Punta de Teno, Santa Cruz de Tenerife, Spain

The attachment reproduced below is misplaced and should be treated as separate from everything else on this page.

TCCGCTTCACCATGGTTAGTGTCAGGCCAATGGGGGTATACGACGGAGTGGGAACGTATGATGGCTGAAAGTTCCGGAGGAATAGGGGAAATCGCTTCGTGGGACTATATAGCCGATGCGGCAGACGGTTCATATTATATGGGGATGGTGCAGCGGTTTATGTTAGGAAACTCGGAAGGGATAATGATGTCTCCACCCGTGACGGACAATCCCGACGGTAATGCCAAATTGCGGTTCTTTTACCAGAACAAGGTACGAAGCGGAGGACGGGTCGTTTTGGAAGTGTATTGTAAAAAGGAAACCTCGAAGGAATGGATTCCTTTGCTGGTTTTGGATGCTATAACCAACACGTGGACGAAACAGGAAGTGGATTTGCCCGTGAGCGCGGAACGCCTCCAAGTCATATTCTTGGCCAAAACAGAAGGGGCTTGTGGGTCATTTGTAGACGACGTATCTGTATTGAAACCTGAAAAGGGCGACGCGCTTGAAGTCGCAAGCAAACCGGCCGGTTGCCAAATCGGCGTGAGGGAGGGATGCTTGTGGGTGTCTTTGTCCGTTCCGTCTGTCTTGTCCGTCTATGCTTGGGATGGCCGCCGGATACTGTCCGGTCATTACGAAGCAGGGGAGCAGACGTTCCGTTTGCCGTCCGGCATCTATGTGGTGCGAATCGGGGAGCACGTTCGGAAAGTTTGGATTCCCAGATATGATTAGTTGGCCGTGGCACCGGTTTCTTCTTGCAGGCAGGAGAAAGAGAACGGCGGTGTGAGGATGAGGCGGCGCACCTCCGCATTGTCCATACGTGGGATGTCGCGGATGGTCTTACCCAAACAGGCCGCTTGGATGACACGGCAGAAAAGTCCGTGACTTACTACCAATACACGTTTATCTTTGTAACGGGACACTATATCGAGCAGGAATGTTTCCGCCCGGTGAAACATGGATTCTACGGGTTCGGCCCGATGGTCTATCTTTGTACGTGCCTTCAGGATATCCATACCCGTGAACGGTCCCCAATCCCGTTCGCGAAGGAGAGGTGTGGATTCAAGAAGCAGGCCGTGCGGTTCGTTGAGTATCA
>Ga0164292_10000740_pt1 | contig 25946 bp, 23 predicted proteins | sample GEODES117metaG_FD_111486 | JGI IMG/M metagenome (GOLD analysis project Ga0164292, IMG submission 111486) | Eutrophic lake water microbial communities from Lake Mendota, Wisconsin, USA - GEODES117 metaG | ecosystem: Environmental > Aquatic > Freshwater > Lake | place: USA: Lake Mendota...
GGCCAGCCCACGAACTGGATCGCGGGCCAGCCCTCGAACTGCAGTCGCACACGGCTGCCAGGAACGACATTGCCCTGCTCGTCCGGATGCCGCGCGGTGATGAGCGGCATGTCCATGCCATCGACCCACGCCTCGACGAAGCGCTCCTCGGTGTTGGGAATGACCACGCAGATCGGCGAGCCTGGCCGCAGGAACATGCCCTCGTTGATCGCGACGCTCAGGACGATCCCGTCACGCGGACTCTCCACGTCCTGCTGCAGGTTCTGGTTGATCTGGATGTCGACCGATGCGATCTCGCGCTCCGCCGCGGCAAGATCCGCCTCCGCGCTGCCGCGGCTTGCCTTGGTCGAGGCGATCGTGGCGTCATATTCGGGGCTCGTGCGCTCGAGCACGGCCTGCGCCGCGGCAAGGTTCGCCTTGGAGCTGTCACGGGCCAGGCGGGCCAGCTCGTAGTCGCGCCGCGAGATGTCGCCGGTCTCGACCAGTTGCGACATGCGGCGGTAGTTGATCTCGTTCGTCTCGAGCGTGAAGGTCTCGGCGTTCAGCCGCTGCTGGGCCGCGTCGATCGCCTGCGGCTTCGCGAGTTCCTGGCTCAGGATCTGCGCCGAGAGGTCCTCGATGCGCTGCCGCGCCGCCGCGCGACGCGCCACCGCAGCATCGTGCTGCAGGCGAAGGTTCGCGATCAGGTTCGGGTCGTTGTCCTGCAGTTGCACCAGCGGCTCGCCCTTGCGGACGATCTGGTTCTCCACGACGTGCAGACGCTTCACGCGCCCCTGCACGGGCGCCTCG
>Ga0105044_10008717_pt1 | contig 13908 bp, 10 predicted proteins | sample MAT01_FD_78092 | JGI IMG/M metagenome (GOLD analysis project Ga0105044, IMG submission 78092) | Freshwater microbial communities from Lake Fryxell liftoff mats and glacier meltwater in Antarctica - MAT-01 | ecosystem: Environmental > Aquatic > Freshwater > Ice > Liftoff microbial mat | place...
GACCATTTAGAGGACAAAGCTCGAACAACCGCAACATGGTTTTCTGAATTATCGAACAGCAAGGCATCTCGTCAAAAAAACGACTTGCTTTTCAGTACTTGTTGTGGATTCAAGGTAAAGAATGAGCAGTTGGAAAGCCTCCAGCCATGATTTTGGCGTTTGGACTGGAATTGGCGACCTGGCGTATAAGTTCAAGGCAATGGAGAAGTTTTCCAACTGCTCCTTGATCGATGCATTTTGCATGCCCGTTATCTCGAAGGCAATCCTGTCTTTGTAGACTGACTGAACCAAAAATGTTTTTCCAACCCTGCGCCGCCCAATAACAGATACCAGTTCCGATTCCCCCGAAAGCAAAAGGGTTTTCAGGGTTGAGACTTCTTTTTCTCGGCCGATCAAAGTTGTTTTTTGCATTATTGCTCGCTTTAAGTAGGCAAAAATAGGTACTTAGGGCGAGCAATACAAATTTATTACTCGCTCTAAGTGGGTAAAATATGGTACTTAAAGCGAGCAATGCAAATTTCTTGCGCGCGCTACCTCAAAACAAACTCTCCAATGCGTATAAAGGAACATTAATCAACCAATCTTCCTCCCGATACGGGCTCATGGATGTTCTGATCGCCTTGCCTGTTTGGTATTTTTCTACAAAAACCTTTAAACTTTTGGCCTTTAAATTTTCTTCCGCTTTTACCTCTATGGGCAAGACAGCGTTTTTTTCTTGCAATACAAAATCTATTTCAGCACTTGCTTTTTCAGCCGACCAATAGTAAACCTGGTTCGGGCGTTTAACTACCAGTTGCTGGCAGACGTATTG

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From an album of drawings by Gabriel Bray. No. 34 of 74. (Updated, August 2017) A view of the Desertas (see PAJ1995), south-east of Madeira, as viewed by Bray from the 'Pallas', on a bearing of south by east and a half east. In other words this is a view looking down the almost north-to-south-lying 14-km chain of the Desertas as the 'Pallas' passed between them and Madeira. The dark flat-topped islet in the foreground is Chao, the northernmost; behind rises the foreshortened bulk of Deserta Grande, with the pyramidal peak on the left being Bugio, also foreshortened. The islands only have a history of occasional use by fishermen, with no effectively cultivable ground and only Deserta Grande large enough to capture a poor supply of rainwater. Today they are a restricted area of natural conservation interest, largely for a small population of monk seals breeding on Deserta Grande. This is one of 73 drawings by Bray (plus one signed 'NF 1782') preserved in a 19th-century album that was purchased for the Museum by the Macpherson Fund of the Society for Nautical Research in April 1991. They have now been separately remounted. Bray (1750-1823), was second lieutenant of the 44-gun ‘Pallas’ under Captain the Hon. William Cornwallis (1744-1819) – later a well-known admiral - on two voyages (1774-77) to report on British interests in West Africa, including the slave trade. The dated drawings refer only to the first of these, from December 1774 to September 1775, though a few may be from the second. Others comprise country views, some of Deal, Kent (where Bray may have come from), and others of social-history interest. For further details see PAJ1976.